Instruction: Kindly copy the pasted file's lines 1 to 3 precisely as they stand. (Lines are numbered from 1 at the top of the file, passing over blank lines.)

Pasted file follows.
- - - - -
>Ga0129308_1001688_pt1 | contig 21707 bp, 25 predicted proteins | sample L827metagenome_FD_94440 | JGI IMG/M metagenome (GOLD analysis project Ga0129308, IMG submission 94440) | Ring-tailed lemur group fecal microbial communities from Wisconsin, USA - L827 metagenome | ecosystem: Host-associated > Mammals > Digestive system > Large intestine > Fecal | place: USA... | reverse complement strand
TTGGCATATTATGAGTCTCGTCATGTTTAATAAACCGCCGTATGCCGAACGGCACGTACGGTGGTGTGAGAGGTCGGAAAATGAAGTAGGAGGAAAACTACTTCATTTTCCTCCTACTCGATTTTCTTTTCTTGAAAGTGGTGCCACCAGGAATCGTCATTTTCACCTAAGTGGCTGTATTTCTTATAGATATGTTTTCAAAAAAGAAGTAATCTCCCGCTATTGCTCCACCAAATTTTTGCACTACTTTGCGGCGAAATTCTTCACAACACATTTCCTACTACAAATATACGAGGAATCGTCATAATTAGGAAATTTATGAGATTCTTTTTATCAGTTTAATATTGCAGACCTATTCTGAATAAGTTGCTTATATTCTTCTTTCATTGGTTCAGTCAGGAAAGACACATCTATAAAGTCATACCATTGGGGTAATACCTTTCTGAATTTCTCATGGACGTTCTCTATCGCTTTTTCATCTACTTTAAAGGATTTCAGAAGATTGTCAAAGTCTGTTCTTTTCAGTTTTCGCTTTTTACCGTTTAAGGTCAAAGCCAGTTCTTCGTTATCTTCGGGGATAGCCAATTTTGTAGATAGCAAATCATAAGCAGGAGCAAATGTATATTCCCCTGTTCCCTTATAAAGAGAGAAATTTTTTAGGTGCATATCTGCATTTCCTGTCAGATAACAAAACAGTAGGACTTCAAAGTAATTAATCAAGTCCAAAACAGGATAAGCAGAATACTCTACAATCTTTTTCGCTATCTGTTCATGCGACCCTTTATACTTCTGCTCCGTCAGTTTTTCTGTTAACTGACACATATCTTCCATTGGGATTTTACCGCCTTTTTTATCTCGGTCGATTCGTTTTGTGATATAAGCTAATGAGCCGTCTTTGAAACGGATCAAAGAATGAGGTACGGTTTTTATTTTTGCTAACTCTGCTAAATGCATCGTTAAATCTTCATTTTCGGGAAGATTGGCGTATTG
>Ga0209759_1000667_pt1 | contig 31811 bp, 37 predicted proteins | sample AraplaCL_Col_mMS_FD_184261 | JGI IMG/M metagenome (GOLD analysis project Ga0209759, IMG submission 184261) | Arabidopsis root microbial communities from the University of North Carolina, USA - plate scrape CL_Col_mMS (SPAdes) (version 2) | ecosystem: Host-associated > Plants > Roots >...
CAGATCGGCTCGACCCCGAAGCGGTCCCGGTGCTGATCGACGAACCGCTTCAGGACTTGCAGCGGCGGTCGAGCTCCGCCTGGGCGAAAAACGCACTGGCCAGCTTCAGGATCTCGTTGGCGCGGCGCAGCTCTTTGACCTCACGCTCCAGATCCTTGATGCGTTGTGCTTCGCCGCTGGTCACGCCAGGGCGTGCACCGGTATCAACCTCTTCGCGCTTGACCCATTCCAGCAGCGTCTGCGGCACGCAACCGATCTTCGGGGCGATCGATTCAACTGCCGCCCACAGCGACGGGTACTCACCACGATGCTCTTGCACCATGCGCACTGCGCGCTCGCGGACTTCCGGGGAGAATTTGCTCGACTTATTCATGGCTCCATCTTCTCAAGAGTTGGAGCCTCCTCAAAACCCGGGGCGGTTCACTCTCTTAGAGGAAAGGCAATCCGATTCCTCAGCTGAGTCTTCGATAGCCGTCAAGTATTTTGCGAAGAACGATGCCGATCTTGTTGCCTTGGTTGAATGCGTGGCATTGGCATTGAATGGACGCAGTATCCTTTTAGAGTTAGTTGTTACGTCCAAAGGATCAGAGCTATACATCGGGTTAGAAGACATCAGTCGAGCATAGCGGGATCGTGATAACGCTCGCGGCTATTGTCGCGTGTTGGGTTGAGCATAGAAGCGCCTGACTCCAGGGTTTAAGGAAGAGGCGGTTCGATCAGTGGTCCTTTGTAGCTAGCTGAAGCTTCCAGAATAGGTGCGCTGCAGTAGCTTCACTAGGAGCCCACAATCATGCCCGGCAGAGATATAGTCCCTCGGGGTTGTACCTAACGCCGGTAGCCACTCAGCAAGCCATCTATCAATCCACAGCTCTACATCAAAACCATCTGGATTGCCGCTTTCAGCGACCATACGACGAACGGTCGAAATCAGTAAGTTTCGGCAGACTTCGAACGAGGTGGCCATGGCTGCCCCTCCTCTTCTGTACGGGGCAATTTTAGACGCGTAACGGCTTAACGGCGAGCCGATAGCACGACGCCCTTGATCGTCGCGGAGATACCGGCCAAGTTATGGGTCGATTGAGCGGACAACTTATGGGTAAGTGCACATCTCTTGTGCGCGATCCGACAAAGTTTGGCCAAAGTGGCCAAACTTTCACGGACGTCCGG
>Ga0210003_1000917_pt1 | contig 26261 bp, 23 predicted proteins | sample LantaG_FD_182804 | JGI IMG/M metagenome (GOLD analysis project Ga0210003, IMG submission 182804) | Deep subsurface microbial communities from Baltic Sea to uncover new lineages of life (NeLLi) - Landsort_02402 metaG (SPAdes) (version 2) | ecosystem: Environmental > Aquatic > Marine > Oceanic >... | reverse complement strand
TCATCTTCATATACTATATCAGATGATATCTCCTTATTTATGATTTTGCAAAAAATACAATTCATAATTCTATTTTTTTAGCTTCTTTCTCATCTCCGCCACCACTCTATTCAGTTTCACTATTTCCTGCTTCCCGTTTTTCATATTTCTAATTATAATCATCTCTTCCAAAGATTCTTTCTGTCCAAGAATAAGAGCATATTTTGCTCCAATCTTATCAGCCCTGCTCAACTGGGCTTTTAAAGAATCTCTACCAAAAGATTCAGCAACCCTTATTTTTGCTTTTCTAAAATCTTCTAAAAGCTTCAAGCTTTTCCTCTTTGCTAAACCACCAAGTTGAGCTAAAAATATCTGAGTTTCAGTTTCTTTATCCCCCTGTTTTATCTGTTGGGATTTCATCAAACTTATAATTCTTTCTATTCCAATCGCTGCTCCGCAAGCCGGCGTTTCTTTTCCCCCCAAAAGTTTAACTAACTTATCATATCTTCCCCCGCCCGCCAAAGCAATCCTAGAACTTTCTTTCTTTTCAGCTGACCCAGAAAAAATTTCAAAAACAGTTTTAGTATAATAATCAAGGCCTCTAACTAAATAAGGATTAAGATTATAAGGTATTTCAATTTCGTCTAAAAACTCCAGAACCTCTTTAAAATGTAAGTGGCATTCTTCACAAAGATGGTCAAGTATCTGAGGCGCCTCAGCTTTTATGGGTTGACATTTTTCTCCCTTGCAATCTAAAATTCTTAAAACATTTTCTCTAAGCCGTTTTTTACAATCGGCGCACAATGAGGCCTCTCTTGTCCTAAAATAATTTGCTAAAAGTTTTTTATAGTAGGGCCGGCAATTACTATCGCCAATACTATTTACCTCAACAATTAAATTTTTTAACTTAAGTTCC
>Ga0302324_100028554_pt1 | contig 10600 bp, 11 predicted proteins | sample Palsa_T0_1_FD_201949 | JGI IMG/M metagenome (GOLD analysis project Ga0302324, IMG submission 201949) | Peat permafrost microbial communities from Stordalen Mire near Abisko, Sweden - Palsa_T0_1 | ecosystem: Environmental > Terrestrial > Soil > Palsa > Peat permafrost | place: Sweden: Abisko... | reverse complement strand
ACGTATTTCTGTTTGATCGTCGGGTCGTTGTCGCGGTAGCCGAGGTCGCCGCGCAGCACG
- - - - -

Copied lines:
>Ga0129308_1001688_pt1 | contig 21707 bp, 25 predicted proteins | sample L827metagenome_FD_94440 | JGI IMG/M metagenome (GOLD analysis project Ga0129308, IMG submission 94440) | Ring-tailed lemur group fecal microbial communities from Wisconsin, USA - L827 metagenome | ecosystem: Host-associated > Mammals > Digestive system > Large intestine > Fecal | place: USA... | reverse complement strand
TTGGCATATTATGAGTCTCGTCATGTTTAATAAACCGCCGTATGCCGAACGGCACGTACGGTGGTGTGAGAGGTCGGAAAATGAAGTAGGAGGAAAACTACTTCATTTTCCTCCTACTCGATTTTCTTTTCTTGAAAGTGGTGCCACCAGGAATCGTCATTTTCACCTAAGTGGCTGTATTTCTTATAGATATGTTTTCAAAAAAGAAGTAATCTCCCGCTATTGCTCCACCAAATTTTTGCACTACTTTGCGGCGAAATTCTTCACAACACATTTCCTACTACAAATATACGAGGAATCGTCATAATTAGGAAATTTATGAGATTCTTTTTATCAGTTTAATATTGCAGACCTATTCTGAATAAGTTGCTTATATTCTTCTTTCATTGGTTCAGTCAGGAAAGACACATCTATAAAGTCATACCATTGGGGTAATACCTTTCTGAATTTCTCATGGACGTTCTCTATCGCTTTTTCATCTACTTTAAAGGATTTCAGAAGATTGTCAAAGTCTGTTCTTTTCAGTTTTCGCTTTTTACCGTTTAAGGTCAAAGCCAGTTCTTCGTTATCTTCGGGGATAGCCAATTTTGTAGATAGCAAATCATAAGCAGGAGCAAATGTATATTCCCCTGTTCCCTTATAAAGAGAGAAATTTTTTAGGTGCATATCTGCATTTCCTGTCAGATAACAAAACAGTAGGACTTCAAAGTAATTAATCAAGTCCAAAACAGGATAAGCAGAATACTCTACAATCTTTTTCGCTATCTGTTCATGCGACCCTTTATACTTCTGCTCCGTCAGTTTTTCTGTTAACTGACACATATCTTCCATTGGGATTTTACCGCCTTTTTTATCTCGGTCGATTCGTTTTGTGATATAAGCTAATGAGCCGTCTTTGAAACGGATCAAAGAATGAGGTACGGTTTTTATTTTTGCTAACTCTGCTAAATGCATCGTTAAATCTTCATTTTCGGGAAGATTGGCGTATTG
>Ga0209759_1000667_pt1 | contig 31811 bp, 37 predicted proteins | sample AraplaCL_Col_mMS_FD_184261 | JGI IMG/M metagenome (GOLD analysis project Ga0209759, IMG submission 184261) | Arabidopsis root microbial communities from the University of North Carolina, USA - plate scrape CL_Col_mMS (SPAdes) (version 2) | ecosystem: Host-associated > Plants > Roots >...